Severe case of midlife crisis

I had a bit of a scare a few months ago. When I was undressing in the evening, I noticed blood on my shirt. I looked to see where it had come from and discovered a new mole - large, irregular, and bleeding.

Of course, I have googled images of skin cancer in the past. I am that type of person. When I saw something like that on my skin, I felt a surge of nausea. I did not sleep well that night.

My GP told me that after forty, all sorts of strange things appear on the skin. Not all of them are malignant. No need to panic prematurely, she said. A specialist will look at it and tell you if it is cancer or not.

I have a vivid imagination. During those few days of waiting, I repeatedly imagined, in detail, that instead of my small and innocent worries, I could soon have real ones - hospitals, nausea from chemotherapy, and thoughts of death.

The good thing was that my usual worries suddenly lost importance. There were a few waves of intense anxiety, but also several surprisingly good moments when I imagined that in a few days, they would tell me that I didn’t have cancer and everything would be great. Having an unfulfilling job and no money did not matter anymore.

And I was lucky. It was benign. What a relief! I was enjoying the pure joy of life for approximately two days. On the third day, a colleague pissed me off.

This guy has a method. He takes what I say and twists my words into something absurdly stupid. He then pretends that I am the one saying the stupidity and refutes it (at least he thinks so) with such a condescending tone that the Dalailame himself would lose his nerve.

But this time, after a few minutes of annoyance, I realized - I don’t have cancer. Some people do have cancer, and they would surely give anything to exchange their horror for a little argument with a fool. Arguing with him would be like a shot of Absinthe, which makes you shake with disgust at first, but after a minute, you feel alive.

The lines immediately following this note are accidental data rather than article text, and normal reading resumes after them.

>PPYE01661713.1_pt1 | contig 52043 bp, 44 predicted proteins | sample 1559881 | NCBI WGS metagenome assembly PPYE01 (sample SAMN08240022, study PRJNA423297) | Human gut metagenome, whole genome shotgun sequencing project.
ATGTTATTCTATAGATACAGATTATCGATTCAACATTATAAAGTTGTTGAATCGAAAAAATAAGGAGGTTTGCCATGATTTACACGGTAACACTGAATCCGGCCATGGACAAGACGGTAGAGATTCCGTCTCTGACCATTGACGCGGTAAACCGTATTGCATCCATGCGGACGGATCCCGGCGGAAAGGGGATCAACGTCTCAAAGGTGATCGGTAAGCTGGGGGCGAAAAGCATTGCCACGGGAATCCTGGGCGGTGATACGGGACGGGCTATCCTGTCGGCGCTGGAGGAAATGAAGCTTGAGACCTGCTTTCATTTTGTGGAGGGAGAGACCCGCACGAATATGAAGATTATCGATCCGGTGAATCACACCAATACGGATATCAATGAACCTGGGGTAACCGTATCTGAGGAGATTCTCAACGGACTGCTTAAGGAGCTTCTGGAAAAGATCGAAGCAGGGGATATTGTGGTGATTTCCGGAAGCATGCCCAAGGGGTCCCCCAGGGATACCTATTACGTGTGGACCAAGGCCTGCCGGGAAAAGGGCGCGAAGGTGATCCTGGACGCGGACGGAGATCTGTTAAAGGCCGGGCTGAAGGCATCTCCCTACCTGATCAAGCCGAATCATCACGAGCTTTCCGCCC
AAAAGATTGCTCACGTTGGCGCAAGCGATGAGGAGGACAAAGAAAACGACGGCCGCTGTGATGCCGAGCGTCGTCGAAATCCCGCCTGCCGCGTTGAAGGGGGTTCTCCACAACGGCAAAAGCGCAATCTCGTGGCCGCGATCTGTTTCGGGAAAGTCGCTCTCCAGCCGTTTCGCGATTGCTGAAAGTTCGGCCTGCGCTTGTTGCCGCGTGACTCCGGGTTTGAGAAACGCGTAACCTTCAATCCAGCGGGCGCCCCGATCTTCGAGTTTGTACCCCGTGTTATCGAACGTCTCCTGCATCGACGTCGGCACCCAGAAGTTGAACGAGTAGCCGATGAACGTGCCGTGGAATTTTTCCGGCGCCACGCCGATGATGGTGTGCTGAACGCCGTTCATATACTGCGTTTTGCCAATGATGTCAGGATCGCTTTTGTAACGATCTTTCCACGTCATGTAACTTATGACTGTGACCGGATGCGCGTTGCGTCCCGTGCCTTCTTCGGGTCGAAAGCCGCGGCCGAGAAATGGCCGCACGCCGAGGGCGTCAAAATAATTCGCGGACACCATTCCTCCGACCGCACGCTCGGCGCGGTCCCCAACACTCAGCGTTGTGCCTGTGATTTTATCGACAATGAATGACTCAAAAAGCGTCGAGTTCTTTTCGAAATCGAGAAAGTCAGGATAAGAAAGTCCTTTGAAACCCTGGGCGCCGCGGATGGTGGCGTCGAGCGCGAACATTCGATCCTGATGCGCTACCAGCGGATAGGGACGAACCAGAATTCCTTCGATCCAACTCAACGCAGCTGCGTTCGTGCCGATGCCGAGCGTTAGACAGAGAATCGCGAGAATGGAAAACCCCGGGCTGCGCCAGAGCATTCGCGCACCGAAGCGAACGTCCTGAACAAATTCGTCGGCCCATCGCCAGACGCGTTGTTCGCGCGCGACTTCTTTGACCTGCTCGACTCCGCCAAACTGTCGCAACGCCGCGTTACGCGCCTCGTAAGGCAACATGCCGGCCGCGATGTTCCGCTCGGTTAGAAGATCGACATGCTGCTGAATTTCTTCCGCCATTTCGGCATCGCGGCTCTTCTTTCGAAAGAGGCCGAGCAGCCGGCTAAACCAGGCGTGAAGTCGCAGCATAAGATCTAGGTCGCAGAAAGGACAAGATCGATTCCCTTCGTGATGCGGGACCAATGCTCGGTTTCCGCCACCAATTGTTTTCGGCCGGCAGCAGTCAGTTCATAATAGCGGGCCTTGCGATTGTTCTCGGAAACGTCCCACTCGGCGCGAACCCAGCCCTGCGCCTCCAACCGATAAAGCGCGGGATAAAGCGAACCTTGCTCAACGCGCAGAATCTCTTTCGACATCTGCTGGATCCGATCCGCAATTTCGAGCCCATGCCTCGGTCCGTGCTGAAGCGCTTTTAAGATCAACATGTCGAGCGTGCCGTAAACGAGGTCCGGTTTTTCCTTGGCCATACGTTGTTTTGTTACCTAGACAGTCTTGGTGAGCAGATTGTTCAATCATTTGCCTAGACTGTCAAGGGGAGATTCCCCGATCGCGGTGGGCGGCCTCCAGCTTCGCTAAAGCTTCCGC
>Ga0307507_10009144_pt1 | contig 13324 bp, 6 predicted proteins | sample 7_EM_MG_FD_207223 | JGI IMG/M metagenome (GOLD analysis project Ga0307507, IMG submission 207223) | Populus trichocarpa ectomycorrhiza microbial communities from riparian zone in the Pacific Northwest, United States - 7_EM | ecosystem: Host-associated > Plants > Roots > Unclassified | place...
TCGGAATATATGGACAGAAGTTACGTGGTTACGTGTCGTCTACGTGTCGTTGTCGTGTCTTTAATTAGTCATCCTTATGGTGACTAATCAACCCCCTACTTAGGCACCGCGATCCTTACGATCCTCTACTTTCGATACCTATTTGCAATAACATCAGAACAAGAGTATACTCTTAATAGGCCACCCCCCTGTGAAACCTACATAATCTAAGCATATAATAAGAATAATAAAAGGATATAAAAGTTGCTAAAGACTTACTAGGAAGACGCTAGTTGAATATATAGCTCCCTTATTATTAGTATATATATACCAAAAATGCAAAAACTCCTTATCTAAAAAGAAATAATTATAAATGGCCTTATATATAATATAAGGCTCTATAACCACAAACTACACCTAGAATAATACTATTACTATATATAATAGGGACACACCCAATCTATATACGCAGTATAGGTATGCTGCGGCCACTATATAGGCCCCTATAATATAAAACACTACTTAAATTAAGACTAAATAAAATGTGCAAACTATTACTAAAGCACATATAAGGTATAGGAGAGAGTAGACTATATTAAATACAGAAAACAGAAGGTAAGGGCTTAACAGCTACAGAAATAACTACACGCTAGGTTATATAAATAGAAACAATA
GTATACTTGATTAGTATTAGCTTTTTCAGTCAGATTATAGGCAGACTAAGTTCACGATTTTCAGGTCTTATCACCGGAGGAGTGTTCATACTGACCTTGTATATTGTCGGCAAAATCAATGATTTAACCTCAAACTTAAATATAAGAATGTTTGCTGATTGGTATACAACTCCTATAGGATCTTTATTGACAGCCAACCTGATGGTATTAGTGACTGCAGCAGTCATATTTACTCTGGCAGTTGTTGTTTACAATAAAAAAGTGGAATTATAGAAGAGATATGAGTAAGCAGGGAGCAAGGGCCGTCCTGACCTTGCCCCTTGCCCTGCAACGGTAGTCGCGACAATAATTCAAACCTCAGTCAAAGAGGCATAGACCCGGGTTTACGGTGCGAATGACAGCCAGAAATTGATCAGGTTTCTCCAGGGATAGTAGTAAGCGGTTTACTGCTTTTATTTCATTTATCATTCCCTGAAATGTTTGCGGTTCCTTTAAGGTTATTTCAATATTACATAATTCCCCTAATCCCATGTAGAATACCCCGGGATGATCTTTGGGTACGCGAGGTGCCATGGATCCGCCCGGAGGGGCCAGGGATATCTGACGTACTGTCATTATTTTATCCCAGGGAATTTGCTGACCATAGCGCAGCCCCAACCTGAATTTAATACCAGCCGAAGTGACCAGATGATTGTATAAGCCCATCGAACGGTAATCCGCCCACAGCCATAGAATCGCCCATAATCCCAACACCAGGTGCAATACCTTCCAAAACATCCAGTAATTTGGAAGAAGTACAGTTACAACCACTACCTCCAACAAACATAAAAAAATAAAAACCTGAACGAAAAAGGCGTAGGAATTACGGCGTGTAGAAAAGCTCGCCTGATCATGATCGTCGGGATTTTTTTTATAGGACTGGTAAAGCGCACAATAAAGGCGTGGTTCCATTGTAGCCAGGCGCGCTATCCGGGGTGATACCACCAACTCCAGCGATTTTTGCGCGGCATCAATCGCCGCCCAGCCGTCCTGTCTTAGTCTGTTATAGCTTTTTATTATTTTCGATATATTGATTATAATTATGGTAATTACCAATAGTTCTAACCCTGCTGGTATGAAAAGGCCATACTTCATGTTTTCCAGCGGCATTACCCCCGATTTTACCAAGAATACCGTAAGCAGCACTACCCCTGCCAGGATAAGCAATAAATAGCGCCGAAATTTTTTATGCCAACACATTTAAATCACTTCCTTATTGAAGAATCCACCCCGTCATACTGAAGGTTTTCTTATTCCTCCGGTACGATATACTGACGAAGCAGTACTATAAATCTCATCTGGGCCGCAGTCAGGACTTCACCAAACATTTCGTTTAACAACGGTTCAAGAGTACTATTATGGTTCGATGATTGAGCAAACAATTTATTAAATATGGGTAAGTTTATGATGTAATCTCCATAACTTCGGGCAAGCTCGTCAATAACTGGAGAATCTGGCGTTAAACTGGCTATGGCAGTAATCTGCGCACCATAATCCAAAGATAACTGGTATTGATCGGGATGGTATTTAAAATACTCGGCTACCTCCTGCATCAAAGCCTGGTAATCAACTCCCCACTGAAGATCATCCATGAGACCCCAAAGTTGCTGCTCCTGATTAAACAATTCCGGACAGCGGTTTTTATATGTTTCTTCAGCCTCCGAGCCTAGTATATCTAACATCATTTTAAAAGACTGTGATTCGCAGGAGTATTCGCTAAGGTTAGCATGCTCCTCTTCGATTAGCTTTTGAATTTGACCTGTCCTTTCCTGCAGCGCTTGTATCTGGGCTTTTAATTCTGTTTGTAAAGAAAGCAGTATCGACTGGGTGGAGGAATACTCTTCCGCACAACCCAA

The truth is, though, that I was lucky this time, but one day, I will die. It could be years from now or tomorrow. I usually live immersed in my small worries (I forgot to do those tax forms) and do not think about how precious each day is and how soon it can all end. But now I can’t stop thinking about it. And I’m afraid I am not making the best use of the days I have left.

I saw a commercial years ago that somehow stuck in my head - a man resting on a bench notices that Death with a scythe is staring at him. Everything stops. There is that moment when his whole life flashes before his eyes. And it was an interesting life - trips to exotic places, fun with friends, sunsets with beautiful women… that sort of thing. And the ad says: “When your life flashes before your eyes, make sure there is plenty to watch.”

It’s probably not the best idea to draw life wisdom from a TV commercial, but there’s some truth in it. My life isn’t that bad. I shouldn’t complain… but damn, I’ve slipped into utter monotony over the last few years! I brush my teeth, go to work, leave work, make dinner, eat it while watching “funny” videos on YouTube, brush my teeth, and sleep. Every now and then, a brief escape on vacation.

I spent a summer working in the United States, way back when I was still at college. It wasn’t easy. But it was intense. I have so many memories from that summer. And even more than twenty years later, those memories are still vivid and heartwarming.

Not much from the past few years has stuck in my memory. And now, all of a sudden, I have a terrible longing to experience something like those times in the US again. To have something worth watching when the time comes.

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